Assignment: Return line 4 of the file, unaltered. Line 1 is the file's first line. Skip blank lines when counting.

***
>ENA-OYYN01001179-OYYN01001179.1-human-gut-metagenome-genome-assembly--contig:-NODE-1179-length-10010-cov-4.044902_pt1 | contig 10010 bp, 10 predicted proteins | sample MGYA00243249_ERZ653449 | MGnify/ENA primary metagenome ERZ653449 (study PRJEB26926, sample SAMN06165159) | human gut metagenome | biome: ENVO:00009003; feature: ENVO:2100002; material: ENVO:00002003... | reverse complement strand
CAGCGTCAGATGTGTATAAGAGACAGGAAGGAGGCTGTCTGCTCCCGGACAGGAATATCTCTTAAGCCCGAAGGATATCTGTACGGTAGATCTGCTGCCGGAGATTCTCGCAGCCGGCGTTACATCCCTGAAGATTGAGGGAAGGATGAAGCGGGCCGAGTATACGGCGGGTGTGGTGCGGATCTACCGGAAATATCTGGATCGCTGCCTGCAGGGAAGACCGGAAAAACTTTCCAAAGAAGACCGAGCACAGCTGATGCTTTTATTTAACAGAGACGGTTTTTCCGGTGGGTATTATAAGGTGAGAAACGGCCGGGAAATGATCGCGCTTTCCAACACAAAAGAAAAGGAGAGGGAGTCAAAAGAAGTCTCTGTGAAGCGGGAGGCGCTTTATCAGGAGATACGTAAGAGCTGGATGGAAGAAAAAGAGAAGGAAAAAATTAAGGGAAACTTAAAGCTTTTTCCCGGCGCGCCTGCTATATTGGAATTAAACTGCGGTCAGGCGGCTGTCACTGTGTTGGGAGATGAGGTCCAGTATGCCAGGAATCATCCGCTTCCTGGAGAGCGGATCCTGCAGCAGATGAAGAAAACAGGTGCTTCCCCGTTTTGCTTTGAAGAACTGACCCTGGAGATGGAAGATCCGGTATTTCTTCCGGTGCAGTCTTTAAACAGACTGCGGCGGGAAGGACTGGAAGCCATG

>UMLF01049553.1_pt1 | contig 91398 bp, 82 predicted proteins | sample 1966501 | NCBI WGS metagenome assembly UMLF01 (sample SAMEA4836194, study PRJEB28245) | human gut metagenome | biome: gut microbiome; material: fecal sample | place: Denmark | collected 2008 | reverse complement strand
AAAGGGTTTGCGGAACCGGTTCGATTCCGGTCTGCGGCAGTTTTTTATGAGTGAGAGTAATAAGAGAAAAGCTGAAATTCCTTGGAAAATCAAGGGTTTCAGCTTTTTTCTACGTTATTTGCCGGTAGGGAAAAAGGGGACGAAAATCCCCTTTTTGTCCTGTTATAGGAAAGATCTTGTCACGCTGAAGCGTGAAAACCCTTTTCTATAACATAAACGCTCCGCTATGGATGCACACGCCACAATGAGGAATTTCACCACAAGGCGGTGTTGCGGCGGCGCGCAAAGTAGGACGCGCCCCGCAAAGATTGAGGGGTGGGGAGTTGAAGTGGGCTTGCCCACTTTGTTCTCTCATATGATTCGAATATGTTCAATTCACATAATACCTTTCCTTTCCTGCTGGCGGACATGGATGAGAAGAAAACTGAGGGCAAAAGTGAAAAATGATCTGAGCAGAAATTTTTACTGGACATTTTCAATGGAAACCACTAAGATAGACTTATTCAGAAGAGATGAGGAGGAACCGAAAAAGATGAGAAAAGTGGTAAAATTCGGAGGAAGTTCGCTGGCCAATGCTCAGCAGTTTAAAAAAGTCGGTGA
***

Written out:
AAAGGGTTTGCGGAACCGGTTCGATTCCGGTCTGCGGCAGTTTTTTATGAGTGAGAGTAATAAGAGAAAAGCTGAAATTCCTTGGAAAATCAAGGGTTTCAGCTTTTTTCTACGTTATTTGCCGGTAGGGAAAAAGGGGACGAAAATCCCCTTTTTGTCCTGTTATAGGAAAGATCTTGTCACGCTGAAGCGTGAAAACCCTTTTCTATAACATAAACGCTCCGCTATGGATGCACACGCCACAATGAGGAATTTCACCACAAGGCGGTGTTGCGGCGGCGCGCAAAGTAGGACGCGCCCCGCAAAGATTGAGGGGTGGGGAGTTGAAGTGGGCTTGCCCACTTTGTTCTCTCATATGATTCGAATATGTTCAATTCACATAATACCTTTCCTTTCCTGCTGGCGGACATGGATGAGAAGAAAACTGAGGGCAAAAGTGAAAAATGATCTGAGCAGAAATTTTTACTGGACATTTTCAATGGAAACCACTAAGATAGACTTATTCAGAAGAGATGAGGAGGAACCGAAAAAGATGAGAAAAGTGGTAAAATTCGGAGGAAGTTCGCTGGCCAATGCTCAGCAGTTTAAAAAAGTCGGTGA